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FBI arrests eight in broker fraud case

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Mortgage Professional America | 01 Aug 2013, 09:06 AM Agree 0
Federal and local authorities have arrested eight people linked to a fraudulent mortgage brokerage that targeted low-income borrowers and cost some of the nation's biggest lenders millions
  • Jack | | 01 Aug 2013, 09:44 AM Agree 0
    As a broker, I applaud the FBI for cleaning up our business. There is still not enough of a barrier to entry to do mortgages but things seem to be getting better. I know the FBI has some good people who are continuing to work on cleaning things up in our industry.
  • Karen | | 01 Aug 2013, 09:55 AM Agree 0
    I agree. Brokers such as those mentioned in the article give those of us who are honest a very bad reputation.
  • mark | | 01 Aug 2013, 09:58 AM Agree 0
    it seems that BROKERS played a HUGE role in the downfall of the mortgage industry.. We always blame the CEO's of big banks, but in reality, it's the small guy doing most of the damage!
  • Jay | | 01 Aug 2013, 10:01 AM Agree 0
    The problem with the article as written, makes it appear this is recent activity. These crimes were clearly committed during the height of the boom based... and the things these people did are not even remotely possible since 2008!
  • Jay Kardar | | 01 Aug 2013, 10:20 AM Agree 0
    Yes, these unscrupulous Brokers or even these un-licensed mortgage mortgage originators should be put to task. Great work by US Attorney Andre Birotte Jr. and FBI ADC Bill Lewis and there teams. Lets not blame the Brokers only. All mortgage programs and underwriting guidelines where released by Banks. Ultimately they would underwrite the mortgage. Checks and balances were in place but never followed. Nice to see we are back to the traditional financing norms.
  • steve | | 01 Aug 2013, 10:23 AM Agree 0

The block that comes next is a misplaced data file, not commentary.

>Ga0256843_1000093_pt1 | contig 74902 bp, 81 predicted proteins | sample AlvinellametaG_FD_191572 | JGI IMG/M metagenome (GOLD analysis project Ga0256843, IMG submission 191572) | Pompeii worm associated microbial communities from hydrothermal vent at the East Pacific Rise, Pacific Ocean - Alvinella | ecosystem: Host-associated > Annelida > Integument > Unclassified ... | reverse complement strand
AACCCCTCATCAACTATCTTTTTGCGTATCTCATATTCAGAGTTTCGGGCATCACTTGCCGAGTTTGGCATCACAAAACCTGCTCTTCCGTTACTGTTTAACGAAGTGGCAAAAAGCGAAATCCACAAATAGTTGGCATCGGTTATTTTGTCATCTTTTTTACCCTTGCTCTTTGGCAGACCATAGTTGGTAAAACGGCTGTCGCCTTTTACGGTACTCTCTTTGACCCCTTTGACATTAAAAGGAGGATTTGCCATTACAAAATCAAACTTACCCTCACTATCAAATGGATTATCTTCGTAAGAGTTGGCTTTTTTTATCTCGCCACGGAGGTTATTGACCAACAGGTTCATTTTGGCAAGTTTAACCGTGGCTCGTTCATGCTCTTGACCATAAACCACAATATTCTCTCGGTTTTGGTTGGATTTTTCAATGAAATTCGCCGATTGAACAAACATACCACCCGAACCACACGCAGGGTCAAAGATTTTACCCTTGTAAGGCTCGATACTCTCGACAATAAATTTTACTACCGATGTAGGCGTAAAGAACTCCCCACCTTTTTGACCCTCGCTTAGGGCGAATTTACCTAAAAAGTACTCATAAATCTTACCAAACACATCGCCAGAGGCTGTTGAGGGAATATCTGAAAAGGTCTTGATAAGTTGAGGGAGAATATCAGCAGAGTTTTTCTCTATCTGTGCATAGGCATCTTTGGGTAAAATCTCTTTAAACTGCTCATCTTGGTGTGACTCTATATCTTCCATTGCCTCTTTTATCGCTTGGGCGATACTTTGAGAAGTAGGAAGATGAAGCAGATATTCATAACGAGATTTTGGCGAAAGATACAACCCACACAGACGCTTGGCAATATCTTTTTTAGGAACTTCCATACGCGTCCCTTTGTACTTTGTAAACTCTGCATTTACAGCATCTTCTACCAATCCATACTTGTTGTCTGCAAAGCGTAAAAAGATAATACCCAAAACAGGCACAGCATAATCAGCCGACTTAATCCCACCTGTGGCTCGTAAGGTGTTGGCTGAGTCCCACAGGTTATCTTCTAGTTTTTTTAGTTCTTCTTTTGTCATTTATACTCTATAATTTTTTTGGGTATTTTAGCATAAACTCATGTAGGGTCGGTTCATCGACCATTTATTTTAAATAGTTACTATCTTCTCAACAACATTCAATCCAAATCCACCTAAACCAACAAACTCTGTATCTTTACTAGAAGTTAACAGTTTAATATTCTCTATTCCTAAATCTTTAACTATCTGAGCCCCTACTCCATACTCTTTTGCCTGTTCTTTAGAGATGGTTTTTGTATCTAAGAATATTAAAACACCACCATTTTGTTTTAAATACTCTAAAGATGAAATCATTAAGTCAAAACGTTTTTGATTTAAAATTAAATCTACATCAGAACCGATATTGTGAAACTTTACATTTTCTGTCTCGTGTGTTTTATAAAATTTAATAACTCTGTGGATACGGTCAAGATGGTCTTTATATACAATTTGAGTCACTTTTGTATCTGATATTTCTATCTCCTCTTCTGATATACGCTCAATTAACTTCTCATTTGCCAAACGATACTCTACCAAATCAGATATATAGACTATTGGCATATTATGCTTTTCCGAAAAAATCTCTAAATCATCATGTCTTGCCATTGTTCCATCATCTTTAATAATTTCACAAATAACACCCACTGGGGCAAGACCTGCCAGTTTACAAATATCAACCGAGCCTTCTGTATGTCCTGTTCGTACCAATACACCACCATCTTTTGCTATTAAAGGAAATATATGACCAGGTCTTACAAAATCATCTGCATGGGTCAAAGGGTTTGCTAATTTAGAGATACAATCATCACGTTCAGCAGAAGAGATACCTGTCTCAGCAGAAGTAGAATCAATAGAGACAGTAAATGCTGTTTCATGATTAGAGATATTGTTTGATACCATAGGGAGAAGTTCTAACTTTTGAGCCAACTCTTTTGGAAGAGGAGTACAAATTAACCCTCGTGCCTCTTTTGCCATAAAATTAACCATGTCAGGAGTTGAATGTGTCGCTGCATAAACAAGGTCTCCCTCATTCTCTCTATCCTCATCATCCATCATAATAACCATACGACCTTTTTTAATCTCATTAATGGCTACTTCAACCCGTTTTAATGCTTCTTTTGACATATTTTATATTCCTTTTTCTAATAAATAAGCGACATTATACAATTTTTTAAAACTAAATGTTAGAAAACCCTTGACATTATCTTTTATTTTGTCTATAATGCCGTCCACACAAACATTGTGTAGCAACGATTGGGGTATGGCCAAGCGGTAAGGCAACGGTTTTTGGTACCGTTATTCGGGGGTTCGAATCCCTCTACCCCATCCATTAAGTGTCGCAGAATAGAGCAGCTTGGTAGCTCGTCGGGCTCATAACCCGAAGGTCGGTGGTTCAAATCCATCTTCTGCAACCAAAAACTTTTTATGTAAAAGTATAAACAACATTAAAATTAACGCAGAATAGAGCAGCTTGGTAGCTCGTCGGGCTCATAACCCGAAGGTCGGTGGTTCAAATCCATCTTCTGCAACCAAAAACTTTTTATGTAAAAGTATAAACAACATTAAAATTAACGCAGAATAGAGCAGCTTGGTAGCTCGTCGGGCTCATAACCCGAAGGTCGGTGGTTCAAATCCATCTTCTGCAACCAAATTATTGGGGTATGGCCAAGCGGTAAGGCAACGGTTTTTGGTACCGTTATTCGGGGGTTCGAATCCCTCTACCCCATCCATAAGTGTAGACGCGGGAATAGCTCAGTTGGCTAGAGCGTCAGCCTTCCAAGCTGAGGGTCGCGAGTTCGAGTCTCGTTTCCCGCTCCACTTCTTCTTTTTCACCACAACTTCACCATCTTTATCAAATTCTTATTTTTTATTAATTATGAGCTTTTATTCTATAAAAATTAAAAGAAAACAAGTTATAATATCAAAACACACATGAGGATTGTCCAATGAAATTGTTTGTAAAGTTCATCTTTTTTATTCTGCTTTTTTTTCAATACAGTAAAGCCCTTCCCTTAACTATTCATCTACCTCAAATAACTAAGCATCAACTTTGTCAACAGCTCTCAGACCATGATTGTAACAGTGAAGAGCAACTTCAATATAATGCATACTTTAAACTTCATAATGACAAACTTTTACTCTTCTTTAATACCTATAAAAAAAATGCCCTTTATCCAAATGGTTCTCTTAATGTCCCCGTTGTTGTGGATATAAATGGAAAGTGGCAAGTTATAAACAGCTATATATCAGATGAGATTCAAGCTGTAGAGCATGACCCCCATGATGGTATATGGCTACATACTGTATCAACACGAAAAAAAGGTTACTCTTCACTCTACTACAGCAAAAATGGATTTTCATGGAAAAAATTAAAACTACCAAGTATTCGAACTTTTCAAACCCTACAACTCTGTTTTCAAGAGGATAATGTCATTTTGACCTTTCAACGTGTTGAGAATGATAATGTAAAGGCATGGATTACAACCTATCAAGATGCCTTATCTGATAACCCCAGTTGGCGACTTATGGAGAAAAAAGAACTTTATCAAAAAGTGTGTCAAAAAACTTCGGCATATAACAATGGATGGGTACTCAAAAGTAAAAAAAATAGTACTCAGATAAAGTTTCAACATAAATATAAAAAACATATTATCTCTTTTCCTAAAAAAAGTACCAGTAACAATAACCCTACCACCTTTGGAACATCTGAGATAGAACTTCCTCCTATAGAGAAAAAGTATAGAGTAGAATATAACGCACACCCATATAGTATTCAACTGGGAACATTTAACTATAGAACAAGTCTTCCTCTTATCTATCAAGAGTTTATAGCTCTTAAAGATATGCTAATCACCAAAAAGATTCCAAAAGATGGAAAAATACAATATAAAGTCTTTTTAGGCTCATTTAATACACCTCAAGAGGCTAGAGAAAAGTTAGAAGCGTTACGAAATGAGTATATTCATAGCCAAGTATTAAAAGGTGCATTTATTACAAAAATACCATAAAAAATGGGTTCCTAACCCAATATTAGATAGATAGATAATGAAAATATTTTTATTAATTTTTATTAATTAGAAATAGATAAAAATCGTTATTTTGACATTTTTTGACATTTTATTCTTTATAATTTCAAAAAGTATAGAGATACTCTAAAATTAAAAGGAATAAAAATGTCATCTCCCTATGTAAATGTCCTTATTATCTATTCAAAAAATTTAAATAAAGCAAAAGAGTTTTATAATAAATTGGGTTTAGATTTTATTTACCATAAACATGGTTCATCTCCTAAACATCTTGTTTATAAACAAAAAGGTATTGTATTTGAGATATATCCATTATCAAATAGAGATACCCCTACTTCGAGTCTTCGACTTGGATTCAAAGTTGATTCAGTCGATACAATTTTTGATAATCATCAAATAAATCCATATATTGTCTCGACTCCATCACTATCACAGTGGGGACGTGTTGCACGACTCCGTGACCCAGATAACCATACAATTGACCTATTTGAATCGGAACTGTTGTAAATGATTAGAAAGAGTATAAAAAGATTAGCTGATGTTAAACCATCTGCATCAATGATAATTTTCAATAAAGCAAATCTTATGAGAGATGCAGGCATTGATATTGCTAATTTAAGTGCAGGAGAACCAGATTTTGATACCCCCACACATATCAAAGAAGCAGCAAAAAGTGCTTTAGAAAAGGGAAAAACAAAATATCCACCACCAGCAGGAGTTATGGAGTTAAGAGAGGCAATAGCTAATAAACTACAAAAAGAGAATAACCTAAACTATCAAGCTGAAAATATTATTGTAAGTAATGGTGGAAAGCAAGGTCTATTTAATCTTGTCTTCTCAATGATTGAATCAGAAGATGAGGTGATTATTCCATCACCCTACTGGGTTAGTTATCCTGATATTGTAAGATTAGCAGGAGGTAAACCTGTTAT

The FBI clown squad strikes again! Those darn brokers made "too much money" again so you know that there was a crime. And 30 years that is so reasonable......who did they kill anyway?
  • Paul | | 01 Aug 2013, 10:26 AM Agree 0
    As a mortgage broker it is good to see the feds are getting rid of the bad apples. As for as the comments made by Mark, he is clueless about the downfall of the mortgage industry. Remember the sated wage earner products, NINA etc. Who came up with those products?
    I can tell you it was not the brokers. How about the greed of big investors who were making up these products to create a much larger pool of business only to get rich quick.
  • Jack | | 01 Aug 2013, 10:27 AM Agree 0
    @Steve, one of my best friends is an FBI agent in the white collar division who spends his days putting cases together to put guys like these in jail for taking advantage of homeowners and buyers just to make a buck. In the end we all pay the price, so hardly a clown squad, and what they do is needed even if it is catching people well after the fact. Not sure where you are coming from at all.
  • mark | | 01 Aug 2013, 10:35 AM Agree 0

    Brokers were responsible for almost 70% of all mortgage originations in the 90's and beginning 2000's.. They owned the market.. It's their responsibility to put borrowers in mortgages they can afford...Guys like you, always blaming firms with deep pockets... Brokers played a huge role in this disaster and now they are getting caught..This is the exact reason why big banks and lenders have shuttered wholesale lending divisions and opted to grow retail and correspondent.. YOU NEED TO GET A CLUE!
  • Jack | | 01 Aug 2013, 10:45 AM Agree 0